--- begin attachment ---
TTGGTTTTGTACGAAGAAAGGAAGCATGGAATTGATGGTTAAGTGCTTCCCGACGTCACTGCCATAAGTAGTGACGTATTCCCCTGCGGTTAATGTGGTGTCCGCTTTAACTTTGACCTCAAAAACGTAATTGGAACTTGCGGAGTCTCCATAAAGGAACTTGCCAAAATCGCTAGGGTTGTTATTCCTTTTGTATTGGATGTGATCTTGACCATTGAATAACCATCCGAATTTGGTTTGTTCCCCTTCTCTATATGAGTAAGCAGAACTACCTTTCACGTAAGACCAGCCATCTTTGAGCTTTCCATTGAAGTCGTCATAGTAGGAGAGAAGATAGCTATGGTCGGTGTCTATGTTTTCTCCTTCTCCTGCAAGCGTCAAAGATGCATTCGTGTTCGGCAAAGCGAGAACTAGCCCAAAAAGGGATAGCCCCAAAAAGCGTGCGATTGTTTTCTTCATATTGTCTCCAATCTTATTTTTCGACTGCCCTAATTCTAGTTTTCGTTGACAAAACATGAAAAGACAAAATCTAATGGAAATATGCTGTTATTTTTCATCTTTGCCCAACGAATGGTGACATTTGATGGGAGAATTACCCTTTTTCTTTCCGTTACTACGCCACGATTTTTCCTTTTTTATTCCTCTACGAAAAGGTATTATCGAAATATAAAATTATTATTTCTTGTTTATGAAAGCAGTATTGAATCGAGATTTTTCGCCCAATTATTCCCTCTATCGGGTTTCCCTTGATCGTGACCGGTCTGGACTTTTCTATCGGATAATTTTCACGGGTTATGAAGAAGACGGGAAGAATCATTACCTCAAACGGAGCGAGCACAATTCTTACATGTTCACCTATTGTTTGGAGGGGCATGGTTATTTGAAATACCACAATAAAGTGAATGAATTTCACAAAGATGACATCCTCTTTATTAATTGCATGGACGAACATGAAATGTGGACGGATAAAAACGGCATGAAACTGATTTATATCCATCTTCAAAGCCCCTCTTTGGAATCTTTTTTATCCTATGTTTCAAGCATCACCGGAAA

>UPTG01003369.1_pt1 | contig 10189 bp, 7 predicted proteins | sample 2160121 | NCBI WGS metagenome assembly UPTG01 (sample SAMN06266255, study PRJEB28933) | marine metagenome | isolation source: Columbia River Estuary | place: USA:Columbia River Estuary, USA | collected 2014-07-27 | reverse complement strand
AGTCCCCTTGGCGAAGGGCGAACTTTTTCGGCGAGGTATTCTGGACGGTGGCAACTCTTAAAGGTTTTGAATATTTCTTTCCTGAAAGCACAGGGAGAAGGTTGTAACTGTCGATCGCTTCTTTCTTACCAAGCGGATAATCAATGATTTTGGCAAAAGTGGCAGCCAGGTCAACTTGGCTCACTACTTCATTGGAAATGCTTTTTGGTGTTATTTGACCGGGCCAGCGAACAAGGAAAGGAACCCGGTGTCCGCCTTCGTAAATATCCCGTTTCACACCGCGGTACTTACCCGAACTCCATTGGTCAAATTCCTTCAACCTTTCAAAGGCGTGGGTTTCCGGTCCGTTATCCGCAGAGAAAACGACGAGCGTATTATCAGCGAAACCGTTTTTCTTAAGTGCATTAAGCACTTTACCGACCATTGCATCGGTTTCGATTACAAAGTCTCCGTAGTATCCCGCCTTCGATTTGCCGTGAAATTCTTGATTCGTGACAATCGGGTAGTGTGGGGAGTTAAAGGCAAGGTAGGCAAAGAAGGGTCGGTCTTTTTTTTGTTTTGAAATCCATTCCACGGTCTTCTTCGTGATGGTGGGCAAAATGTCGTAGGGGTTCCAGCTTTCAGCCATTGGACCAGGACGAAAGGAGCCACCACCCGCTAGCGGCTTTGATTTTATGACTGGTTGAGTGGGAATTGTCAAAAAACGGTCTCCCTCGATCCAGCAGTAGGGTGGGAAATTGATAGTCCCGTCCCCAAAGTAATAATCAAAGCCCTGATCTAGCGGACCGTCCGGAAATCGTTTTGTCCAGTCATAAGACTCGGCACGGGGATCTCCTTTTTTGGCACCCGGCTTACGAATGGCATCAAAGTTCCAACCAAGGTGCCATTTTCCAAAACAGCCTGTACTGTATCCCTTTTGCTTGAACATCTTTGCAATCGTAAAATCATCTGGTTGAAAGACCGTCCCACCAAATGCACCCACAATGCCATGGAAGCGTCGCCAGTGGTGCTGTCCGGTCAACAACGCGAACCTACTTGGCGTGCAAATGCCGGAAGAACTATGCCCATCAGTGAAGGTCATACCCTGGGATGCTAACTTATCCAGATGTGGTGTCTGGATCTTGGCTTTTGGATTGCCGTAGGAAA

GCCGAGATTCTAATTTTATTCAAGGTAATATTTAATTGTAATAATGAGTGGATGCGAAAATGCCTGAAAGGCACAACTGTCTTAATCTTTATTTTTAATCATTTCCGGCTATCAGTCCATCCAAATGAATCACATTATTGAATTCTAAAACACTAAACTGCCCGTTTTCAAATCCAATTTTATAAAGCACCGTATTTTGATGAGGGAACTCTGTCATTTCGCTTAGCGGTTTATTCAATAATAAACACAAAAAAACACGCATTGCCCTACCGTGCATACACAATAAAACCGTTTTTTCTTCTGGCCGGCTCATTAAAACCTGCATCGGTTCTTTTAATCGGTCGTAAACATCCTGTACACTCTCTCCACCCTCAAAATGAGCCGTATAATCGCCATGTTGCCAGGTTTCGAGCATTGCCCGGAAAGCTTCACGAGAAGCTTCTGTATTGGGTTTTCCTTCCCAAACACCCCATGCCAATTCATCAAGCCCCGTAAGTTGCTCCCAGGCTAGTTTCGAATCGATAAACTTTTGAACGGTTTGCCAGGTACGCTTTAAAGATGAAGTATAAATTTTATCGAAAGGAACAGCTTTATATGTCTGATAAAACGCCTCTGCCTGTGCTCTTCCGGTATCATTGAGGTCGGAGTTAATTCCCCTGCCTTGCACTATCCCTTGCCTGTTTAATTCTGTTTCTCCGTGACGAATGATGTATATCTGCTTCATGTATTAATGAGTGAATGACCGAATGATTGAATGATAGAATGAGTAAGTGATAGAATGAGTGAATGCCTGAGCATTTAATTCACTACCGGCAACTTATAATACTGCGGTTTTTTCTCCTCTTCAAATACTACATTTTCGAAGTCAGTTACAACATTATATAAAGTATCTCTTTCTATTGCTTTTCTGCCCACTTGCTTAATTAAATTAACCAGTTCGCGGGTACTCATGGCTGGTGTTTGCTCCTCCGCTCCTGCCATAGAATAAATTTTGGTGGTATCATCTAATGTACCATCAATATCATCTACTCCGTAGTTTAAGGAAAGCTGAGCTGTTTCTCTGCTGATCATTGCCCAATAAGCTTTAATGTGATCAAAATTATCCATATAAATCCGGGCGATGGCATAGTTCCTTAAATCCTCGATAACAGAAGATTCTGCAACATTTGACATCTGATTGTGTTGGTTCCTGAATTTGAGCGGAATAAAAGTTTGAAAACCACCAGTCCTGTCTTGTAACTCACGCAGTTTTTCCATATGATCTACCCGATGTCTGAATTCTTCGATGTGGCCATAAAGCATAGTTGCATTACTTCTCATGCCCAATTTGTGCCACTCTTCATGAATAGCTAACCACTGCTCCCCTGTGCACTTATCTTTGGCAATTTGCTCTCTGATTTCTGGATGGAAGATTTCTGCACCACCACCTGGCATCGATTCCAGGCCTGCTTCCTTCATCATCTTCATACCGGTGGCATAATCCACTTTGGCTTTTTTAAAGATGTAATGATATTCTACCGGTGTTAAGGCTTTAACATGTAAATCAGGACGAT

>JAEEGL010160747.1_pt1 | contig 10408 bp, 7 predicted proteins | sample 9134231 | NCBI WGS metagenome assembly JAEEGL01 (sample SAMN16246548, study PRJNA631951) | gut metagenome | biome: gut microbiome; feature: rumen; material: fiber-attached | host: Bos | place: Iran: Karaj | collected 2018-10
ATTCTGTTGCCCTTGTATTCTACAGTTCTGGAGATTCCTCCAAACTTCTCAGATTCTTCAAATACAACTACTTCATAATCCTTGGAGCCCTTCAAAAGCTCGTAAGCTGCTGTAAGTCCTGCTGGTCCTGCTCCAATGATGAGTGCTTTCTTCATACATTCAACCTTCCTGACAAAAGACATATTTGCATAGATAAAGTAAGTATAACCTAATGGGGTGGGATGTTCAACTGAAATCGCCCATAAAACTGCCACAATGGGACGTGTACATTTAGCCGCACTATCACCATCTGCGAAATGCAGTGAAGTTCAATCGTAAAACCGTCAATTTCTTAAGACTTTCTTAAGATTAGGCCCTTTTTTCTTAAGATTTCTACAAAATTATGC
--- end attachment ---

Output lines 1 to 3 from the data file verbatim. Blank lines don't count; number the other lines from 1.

TTGGTTTTGTACGAAGAAAGGAAGCATGGAATTGATGGTTAAGTGCTTCCCGACGTCACTGCCATAAGTAGTGACGTATTCCCCTGCGGTTAATGTGGTGTCCGCTTTAACTTTGACCTCAAAAACGTAATTGGAACTTGCGGAGTCTCCATAAAGGAACTTGCCAAAATCGCTAGGGTTGTTATTCCTTTTGTATTGGATGTGATCTTGACCATTGAATAACCATCCGAATTTGGTTTGTTCCCCTTCTCTATATGAGTAAGCAGAACTACCTTTCACGTAAGACCAGCCATCTTTGAGCTTTCCATTGAAGTCGTCATAGTAGGAGAGAAGATAGCTATGGTCGGTGTCTATGTTTTCTCCTTCTCCTGCAAGCGTCAAAGATGCATTCGTGTTCGGCAAAGCGAGAACTAGCCCAAAAAGGGATAGCCCCAAAAAGCGTGCGATTGTTTTCTTCATATTGTCTCCAATCTTATTTTTCGACTGCCCTAATTCTAGTTTTCGTTGACAAAACATGAAAAGACAAAATCTAATGGAAATATGCTGTTATTTTTCATCTTTGCCCAACGAATGGTGACATTTGATGGGAGAATTACCCTTTTTCTTTCCGTTACTACGCCACGATTTTTCCTTTTTTATTCCTCTACGAAAAGGTATTATCGAAATATAAAATTATTATTTCTTGTTTATGAAAGCAGTATTGAATCGAGATTTTTCGCCCAATTATTCCCTCTATCGGGTTTCCCTTGATCGTGACCGGTCTGGACTTTTCTATCGGATAATTTTCACGGGTTATGAAGAAGACGGGAAGAATCATTACCTCAAACGGAGCGAGCACAATTCTTACATGTTCACCTATTGTTTGGAGGGGCATGGTTATTTGAAATACCACAATAAAGTGAATGAATTTCACAAAGATGACATCCTCTTTATTAATTGCATGGACGAACATGAAATGTGGACGGATAAAAACGGCATGAAACTGATTTATATCCATCTTCAAAGCCCCTCTTTGGAATCTTTTTTATCCTATGTTTCAAGCATCACCGGAAA

>UPTG01003369.1_pt1 | contig 10189 bp, 7 predicted proteins | sample 2160121 | NCBI WGS metagenome assembly UPTG01 (sample SAMN06266255, study PRJEB28933) | marine metagenome | isolation source: Columbia River Estuary | place: USA:Columbia River Estuary, USA | collected 2014-07-27 | reverse complement strand
AGTCCCCTTGGCGAAGGGCGAACTTTTTCGGCGAGGTATTCTGGACGGTGGCAACTCTTAAAGGTTTTGAATATTTCTTTCCTGAAAGCACAGGGAGAAGGTTGTAACTGTCGATCGCTTCTTTCTTACCAAGCGGATAATCAATGATTTTGGCAAAAGTGGCAGCCAGGTCAACTTGGCTCACTACTTCATTGGAAATGCTTTTTGGTGTTATTTGACCGGGCCAGCGAACAAGGAAAGGAACCCGGTGTCCGCCTTCGTAAATATCCCGTTTCACACCGCGGTACTTACCCGAACTCCATTGGTCAAATTCCTTCAACCTTTCAAAGGCGTGGGTTTCCGGTCCGTTATCCGCAGAGAAAACGACGAGCGTATTATCAGCGAAACCGTTTTTCTTAAGTGCATTAAGCACTTTACCGACCATTGCATCGGTTTCGATTACAAAGTCTCCGTAGTATCCCGCCTTCGATTTGCCGTGAAATTCTTGATTCGTGACAATCGGGTAGTGTGGGGAGTTAAAGGCAAGGTAGGCAAAGAAGGGTCGGTCTTTTTTTTGTTTTGAAATCCATTCCACGGTCTTCTTCGTGATGGTGGGCAAAATGTCGTAGGGGTTCCAGCTTTCAGCCATTGGACCAGGACGAAAGGAGCCACCACCCGCTAGCGGCTTTGATTTTATGACTGGTTGAGTGGGAATTGTCAAAAAACGGTCTCCCTCGATCCAGCAGTAGGGTGGGAAATTGATAGTCCCGTCCCCAAAGTAATAATCAAAGCCCTGATCTAGCGGACCGTCCGGAAATCGTTTTGTCCAGTCATAAGACTCGGCACGGGGATCTCCTTTTTTGGCACCCGGCTTACGAATGGCATCAAAGTTCCAACCAAGGTGCCATTTTCCAAAACAGCCTGTACTGTATCCCTTTTGCTTGAACATCTTTGCAATCGTAAAATCATCTGGTTGAAAGACCGTCCCACCAAATGCACCCACAATGCCATGGAAGCGTCGCCAGTGGTGCTGTCCGGTCAACAACGCGAACCTACTTGGCGTGCAAATGCCGGAAGAACTATGCCCATCAGTGAAGGTCATACCCTGGGATGCTAACTTATCCAGATGTGGTGTCTGGATCTTGGCTTTTGGATTGCCGTAGGAAA